Many girls find the shidduch process to be challenging in a society where boys seem to be much more in demand. What advice would you give to girls and their parents as they go through this part of their lives?
There’s no denying that it is a tough situation. That said, it’s important to understand your self-worth. Understanding your unique value and holding onto it, even in the midst of a situation in which there simply are not enough “boys” for every girl, will help you recognize that you are still worth it. You have value regardless of how many boys are redt to you.
What is the proper role of a parent during the dating process?
Different communities and families have different norms when it comes to the role of parents in the dating process. There is no one size fits all and no one golden rule. The most important thing is that the parents and children discuss that role in advance. Lay out the questions, “Who calls references? Who decides yes/no? Who speaks to the shadchan to relay important information?” Coming to a mutual agreement in advance will alleviate any potential conflict.
What do you feel are some of the biggest challenges of the shidduch process, and what can be done to overcome these challenges?
The shidduch process has many challenges both for individuals and for communities as well. Some of those challenges are the financials that are involved (shadchan fees, costs of dates, travel costs, etc.). Other challenges include a seeming shortage of men as compared to women who are ready to date. In addition, there is the issue of references and reputations based on the right seminary or yeshivah that can make or break a shidduch before it has even started.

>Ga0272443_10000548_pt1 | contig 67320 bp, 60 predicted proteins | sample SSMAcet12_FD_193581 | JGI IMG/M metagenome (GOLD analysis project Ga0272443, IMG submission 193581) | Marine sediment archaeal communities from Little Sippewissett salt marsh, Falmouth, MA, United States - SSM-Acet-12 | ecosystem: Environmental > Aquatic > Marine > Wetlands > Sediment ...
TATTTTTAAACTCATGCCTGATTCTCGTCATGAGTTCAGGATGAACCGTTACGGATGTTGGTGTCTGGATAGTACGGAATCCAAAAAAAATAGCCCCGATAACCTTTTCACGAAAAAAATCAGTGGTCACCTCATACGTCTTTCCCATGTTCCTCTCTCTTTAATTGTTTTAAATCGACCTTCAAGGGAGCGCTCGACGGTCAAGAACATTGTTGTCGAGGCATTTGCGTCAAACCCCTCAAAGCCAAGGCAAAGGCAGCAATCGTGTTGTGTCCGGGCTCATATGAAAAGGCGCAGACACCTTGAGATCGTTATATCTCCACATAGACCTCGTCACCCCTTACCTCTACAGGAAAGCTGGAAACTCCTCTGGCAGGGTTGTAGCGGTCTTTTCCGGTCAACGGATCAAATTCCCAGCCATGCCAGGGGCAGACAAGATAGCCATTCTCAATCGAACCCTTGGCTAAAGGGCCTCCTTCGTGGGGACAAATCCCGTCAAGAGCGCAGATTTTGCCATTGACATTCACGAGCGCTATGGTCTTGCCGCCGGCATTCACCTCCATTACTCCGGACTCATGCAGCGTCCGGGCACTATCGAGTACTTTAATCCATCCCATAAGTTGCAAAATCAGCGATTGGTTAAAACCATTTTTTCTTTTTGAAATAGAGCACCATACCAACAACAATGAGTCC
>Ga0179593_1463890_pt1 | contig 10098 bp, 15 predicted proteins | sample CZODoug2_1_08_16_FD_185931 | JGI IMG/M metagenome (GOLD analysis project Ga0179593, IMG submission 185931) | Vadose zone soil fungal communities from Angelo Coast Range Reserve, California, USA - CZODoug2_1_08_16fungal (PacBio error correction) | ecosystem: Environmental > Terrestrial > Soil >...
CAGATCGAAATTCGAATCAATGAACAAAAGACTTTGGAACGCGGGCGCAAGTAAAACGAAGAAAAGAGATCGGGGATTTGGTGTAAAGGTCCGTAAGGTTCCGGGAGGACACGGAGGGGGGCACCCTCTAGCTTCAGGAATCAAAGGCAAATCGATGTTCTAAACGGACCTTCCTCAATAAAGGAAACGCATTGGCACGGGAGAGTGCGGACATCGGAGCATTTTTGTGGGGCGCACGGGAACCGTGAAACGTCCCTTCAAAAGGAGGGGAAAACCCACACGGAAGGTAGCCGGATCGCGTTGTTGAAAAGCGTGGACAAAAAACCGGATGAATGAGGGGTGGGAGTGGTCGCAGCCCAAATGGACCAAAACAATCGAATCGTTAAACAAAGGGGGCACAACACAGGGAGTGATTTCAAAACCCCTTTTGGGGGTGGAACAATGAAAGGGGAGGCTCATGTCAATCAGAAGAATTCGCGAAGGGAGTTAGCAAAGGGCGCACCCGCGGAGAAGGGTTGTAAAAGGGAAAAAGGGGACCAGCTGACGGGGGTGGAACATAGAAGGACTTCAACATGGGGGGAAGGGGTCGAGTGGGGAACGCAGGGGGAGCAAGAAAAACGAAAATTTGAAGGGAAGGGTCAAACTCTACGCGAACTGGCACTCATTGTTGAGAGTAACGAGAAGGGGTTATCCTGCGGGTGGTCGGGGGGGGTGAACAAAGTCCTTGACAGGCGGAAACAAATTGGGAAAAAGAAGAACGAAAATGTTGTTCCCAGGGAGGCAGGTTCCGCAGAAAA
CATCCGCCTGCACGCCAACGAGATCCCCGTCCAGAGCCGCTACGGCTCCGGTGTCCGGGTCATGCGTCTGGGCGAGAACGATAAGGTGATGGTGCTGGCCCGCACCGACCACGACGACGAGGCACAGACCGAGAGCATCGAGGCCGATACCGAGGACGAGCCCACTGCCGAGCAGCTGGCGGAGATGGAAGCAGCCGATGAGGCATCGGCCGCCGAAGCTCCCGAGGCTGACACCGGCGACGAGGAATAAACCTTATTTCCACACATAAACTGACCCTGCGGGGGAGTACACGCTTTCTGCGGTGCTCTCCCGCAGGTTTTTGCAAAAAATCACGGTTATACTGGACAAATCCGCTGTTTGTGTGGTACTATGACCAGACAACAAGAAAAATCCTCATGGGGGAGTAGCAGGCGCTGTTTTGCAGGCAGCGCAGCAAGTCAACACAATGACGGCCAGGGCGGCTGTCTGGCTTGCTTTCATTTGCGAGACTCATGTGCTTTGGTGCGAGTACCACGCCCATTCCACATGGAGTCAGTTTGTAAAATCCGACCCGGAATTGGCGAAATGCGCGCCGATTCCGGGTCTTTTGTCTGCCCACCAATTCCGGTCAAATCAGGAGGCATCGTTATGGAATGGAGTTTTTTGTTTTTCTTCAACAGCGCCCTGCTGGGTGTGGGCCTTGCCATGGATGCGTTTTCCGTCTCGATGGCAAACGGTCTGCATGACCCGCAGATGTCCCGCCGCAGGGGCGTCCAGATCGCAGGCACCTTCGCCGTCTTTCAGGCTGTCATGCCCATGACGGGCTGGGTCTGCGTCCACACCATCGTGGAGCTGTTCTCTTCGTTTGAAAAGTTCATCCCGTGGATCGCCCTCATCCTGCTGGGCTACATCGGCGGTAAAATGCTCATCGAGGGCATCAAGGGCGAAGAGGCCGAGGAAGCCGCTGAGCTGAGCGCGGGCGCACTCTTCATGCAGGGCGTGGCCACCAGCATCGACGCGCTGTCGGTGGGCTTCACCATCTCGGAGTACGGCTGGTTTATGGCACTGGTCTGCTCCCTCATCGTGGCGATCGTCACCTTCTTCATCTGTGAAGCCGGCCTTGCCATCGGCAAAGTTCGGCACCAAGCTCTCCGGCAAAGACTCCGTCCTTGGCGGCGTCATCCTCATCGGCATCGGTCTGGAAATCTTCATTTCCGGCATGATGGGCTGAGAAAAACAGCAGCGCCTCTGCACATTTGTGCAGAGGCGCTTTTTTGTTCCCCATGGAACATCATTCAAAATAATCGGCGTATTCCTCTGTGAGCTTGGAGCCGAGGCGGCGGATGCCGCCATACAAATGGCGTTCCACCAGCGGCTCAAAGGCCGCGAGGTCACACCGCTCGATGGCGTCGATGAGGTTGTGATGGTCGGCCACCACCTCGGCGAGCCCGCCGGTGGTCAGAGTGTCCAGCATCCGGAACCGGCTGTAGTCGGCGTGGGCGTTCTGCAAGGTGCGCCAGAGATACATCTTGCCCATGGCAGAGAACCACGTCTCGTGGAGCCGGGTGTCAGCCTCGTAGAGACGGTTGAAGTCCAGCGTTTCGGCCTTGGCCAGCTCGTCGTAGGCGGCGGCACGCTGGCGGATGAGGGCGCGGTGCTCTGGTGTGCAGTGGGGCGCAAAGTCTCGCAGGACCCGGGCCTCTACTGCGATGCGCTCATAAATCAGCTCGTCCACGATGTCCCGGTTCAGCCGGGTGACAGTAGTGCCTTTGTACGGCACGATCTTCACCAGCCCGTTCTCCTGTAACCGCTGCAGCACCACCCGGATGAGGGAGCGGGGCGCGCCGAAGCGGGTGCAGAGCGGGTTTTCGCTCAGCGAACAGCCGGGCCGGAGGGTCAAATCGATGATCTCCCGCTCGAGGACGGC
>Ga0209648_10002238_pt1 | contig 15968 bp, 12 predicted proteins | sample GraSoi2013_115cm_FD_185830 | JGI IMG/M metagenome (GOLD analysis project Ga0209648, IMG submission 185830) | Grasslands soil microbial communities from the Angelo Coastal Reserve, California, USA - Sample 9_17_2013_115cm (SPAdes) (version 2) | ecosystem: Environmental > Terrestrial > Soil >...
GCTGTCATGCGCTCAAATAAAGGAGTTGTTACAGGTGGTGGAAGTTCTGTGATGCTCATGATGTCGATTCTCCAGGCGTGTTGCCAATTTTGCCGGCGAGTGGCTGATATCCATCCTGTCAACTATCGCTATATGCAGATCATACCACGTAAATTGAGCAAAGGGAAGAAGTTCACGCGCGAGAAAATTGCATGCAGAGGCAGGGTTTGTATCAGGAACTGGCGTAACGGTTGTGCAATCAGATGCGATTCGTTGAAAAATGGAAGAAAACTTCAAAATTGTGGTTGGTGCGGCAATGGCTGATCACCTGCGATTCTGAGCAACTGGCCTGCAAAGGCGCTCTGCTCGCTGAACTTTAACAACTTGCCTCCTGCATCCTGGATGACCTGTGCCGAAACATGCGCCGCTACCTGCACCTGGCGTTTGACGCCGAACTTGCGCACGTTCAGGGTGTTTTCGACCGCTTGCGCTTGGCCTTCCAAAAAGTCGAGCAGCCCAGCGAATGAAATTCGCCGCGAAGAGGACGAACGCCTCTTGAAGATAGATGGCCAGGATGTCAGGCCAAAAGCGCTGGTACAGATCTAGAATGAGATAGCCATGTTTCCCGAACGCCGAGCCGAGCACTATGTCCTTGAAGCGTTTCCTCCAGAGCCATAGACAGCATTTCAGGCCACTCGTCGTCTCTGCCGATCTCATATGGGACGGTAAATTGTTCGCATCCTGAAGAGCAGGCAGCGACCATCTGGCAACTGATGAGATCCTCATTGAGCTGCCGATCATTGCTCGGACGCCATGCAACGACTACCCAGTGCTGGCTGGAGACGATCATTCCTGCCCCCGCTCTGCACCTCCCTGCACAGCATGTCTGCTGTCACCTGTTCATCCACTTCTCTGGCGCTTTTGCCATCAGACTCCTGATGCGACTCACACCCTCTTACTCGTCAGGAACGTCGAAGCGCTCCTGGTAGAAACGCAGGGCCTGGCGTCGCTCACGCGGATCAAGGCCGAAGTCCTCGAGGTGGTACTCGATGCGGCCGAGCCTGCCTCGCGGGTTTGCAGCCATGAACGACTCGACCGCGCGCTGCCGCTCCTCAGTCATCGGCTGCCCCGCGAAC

I’ve written about this before, but the way to overcome these challenges is on a community level. We, as individuals, can work on a way to overcome the costs and logistics, but we need to get together as a community to overcome the larger issues of shortages and reputations. This work actually requires cross-community efforts over the course of several years to change perceptions and unwritten rules. This work is important and essential, and can only happen with all of the stakeholders on board.